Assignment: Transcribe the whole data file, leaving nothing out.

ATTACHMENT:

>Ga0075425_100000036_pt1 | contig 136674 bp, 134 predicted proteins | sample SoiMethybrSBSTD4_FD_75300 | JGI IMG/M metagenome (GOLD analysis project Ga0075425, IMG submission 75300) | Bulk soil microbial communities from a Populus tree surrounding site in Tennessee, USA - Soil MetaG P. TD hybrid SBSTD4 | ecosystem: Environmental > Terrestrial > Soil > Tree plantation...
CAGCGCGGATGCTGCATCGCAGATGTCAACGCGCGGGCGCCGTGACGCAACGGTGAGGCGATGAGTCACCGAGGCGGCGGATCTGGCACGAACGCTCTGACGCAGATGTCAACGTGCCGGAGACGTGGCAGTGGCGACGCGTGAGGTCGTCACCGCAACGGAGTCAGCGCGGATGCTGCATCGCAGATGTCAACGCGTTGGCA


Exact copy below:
>Ga0075425_100000036_pt1 | contig 136674 bp, 134 predicted proteins | sample SoiMethybrSBSTD4_FD_75300 | JGI IMG/M metagenome (GOLD analysis project Ga0075425, IMG submission 75300) | Bulk soil microbial communities from a Populus tree surrounding site in Tennessee, USA - Soil MetaG P. TD hybrid SBSTD4 | ecosystem: Environmental > Terrestrial > Soil > Tree plantation...
CAGCGCGGATGCTGCATCGCAGATGTCAACGCGCGGGCGCCGTGACGCAACGGTGAGGCGATGAGTCACCGAGGCGGCGGATCTGGCACGAACGCTCTGACGCAGATGTCAACGTGCCGGAGACGTGGCAGTGGCGACGCGTGAGGTCGTCACCGCAACGGAGTCAGCGCGGATGCTGCATCGCAGATGTCAACGCGTTGGCA